Recently, Netflix dropped a new show on their platform which had very little promo, but it seems this K-thriller has swiftly become a smash hit… (There are spoilers ahead!)
What if you found out that playing a bunch of school yard games could make you rich? Would you take part?
Well, in Netflix’s new (and instant) hit show – Squid Game – hundreds of debt-ridden individuals have signed up to compete in six mini-games for a cash prize worth 45.6 billion South Korean won ($38 million).
There’s just one small detail the players are unaware of… you lose, you die.
This is violently introduced in the first episode, after half of the player’s are wiped out during a game of Red Light, Green Light. The shell-shocked winners move on to the second round, now terrified of what lies ahead for them.
But if you can stomach the events of episode one, what follows is a fantastically written horror thriller which has captivated viewers all across the world. This nine-part series is the first Korean show to reach the top of Netflix USA’s top spot, and it’s also number 1 in the UK.
It’s no surprise how popular this show is amongst the generation of viewers that became hooked on murderous dystopian thrillers. In many ways, it’s similar to Suzanne Collins’ franchise The Hunger Games, except there is no larger fictionalised society outside of the game, just everyday South Korea. In other ways, it’s like the 2000 film Battle Royale, but the players are adults instead of teenagers. Other viewers have likened it to The Cube, except in Squid Game the staff are visible and running around amongst the contestants, which adds an eerie layer.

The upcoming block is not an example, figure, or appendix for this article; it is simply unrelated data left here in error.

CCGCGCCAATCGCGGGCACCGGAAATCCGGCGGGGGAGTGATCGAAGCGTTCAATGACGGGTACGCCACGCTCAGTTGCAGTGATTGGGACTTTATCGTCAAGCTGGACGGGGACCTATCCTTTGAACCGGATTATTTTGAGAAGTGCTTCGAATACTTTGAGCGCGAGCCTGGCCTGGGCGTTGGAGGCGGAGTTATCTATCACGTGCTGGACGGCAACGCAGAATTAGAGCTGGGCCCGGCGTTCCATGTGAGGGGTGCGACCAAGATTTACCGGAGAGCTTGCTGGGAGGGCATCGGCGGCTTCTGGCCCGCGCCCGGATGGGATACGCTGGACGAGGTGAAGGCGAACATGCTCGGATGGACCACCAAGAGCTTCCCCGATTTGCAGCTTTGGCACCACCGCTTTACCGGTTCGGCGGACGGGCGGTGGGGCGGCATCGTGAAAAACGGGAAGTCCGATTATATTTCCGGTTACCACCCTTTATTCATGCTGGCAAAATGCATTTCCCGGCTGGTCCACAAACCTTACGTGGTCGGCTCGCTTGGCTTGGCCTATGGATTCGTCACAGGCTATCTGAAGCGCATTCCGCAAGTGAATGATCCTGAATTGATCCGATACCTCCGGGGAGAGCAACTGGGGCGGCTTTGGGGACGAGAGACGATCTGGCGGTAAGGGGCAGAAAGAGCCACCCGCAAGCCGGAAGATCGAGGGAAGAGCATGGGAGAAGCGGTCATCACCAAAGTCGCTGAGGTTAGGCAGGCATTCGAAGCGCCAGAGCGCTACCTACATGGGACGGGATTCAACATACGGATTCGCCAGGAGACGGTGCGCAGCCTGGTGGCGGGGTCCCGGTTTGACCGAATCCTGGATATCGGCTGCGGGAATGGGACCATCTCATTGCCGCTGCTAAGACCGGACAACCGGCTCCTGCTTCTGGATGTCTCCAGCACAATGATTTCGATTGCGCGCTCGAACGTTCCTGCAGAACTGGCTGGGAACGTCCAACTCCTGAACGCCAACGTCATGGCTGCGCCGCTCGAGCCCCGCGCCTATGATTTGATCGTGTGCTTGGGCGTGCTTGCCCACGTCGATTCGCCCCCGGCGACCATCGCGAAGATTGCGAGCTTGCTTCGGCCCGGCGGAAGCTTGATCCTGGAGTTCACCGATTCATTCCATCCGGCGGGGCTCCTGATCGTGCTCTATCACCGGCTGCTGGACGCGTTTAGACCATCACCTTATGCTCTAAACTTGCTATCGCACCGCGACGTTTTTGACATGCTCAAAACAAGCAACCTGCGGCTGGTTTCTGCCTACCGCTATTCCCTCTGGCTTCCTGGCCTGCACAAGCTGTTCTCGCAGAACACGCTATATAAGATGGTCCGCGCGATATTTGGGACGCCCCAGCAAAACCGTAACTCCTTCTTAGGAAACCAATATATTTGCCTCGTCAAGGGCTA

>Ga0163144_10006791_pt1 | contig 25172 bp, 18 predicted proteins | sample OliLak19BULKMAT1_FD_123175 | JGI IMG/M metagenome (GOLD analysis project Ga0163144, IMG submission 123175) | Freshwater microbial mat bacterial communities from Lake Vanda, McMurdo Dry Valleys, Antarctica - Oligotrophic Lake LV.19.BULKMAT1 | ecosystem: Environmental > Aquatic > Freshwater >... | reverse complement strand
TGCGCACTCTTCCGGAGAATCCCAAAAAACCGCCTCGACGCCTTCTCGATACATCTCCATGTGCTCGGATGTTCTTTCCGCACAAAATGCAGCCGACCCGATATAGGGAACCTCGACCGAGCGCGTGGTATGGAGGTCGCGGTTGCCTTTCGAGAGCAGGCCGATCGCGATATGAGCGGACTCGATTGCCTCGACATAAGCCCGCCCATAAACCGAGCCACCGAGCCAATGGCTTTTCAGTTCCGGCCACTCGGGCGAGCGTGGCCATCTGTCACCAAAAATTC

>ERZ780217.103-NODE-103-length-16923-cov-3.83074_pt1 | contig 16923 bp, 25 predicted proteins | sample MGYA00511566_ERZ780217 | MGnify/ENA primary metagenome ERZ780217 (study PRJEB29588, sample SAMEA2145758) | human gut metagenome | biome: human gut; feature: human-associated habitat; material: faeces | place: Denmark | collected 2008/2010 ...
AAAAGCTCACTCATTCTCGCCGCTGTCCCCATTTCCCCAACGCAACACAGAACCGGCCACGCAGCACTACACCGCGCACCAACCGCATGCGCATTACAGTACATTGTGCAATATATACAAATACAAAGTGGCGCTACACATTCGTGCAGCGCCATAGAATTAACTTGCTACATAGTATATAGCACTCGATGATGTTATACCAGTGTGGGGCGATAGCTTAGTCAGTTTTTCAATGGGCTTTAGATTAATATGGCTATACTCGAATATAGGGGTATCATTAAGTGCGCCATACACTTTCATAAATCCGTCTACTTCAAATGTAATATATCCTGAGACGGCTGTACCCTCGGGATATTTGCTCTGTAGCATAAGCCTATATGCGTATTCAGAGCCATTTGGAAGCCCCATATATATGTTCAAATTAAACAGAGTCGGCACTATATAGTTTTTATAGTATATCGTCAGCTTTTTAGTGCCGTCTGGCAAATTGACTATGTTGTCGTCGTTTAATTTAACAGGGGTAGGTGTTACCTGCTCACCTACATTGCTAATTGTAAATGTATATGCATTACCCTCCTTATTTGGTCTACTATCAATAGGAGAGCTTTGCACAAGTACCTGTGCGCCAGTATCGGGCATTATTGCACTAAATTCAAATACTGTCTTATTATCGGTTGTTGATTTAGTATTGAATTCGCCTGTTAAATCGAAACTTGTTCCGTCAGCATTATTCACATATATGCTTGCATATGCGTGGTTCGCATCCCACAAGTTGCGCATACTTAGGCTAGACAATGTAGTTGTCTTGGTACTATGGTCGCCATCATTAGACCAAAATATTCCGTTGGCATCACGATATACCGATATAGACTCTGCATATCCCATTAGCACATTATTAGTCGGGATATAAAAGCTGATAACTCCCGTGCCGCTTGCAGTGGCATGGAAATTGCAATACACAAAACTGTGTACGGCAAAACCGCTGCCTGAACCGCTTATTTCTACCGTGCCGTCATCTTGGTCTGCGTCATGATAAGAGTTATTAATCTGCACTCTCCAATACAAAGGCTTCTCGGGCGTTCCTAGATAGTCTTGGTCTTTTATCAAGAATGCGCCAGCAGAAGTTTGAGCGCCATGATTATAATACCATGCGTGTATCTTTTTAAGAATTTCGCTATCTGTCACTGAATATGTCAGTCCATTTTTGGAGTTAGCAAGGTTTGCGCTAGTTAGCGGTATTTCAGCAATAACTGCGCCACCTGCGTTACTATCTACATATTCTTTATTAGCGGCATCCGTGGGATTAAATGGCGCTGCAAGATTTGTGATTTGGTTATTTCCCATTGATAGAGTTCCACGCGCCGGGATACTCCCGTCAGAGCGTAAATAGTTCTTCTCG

What most compare Squid Game to, however, is the 2019 Oscar-winning film Parasite. Another South Korean thriller which depicts a bloody and unsettling result of class divide. Although the analogy is overdone at times during the series, the terrifying games seems worth it compared to the half-lives they live with their unimaginable debts.
Although the eye-catching and playful set designs, and the masterful cliffhangers add to the shows binge-worthy appeal, it’s the colourful cast of characters that keep us hooked.
The unlikely heroes are led by gambling addict Seong Gi-hun (Lee Jung-jae) who’s just trying to do right by his family. He’s also accompanied by his childhood friend Cho Sang-woo (Park Hae-soo), a disgraced banker who is trying to outrun the police, and nifty pickpocket Kang Sae-byeok (Jung Ho-yeon), a North Korean escapee trying to bring her separated family to South Korea.
What Squid Game does well is taps into our cultural obsession with gameshows, and our desire to be entertained. However, an episode of backstories remind viewers that anyone’s life can change with just a moment of bad luck.
Squid Game is best watched like a movie, so I recommend setting yourself up for a binge-watching spectacular. Each episode varies in length, and most endings serve as a cliffhanger rather than a random break – so don’t let that deter you.
Although there are some pretty predictable moments, Squid Game will have your nerves on edge as your wait for each move.